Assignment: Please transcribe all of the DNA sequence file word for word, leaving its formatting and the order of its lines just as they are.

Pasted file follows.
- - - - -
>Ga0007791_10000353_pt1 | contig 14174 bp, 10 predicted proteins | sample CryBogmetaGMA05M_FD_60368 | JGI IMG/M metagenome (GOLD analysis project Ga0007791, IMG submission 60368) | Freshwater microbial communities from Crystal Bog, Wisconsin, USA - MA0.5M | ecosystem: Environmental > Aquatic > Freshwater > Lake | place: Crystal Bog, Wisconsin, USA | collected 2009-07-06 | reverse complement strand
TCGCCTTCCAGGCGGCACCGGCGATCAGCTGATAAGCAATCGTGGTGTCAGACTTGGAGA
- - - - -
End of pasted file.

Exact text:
>Ga0007791_10000353_pt1 | contig 14174 bp, 10 predicted proteins | sample CryBogmetaGMA05M_FD_60368 | JGI IMG/M metagenome (GOLD analysis project Ga0007791, IMG submission 60368) | Freshwater microbial communities from Crystal Bog, Wisconsin, USA - MA0.5M | ecosystem: Environmental > Aquatic > Freshwater > Lake | place: Crystal Bog, Wisconsin, USA | collected 2009-07-06 | reverse complement strand
TCGCCTTCCAGGCGGCACCGGCGATCAGCTGATAAGCAATCGTGGTGTCAGACTTGGAGA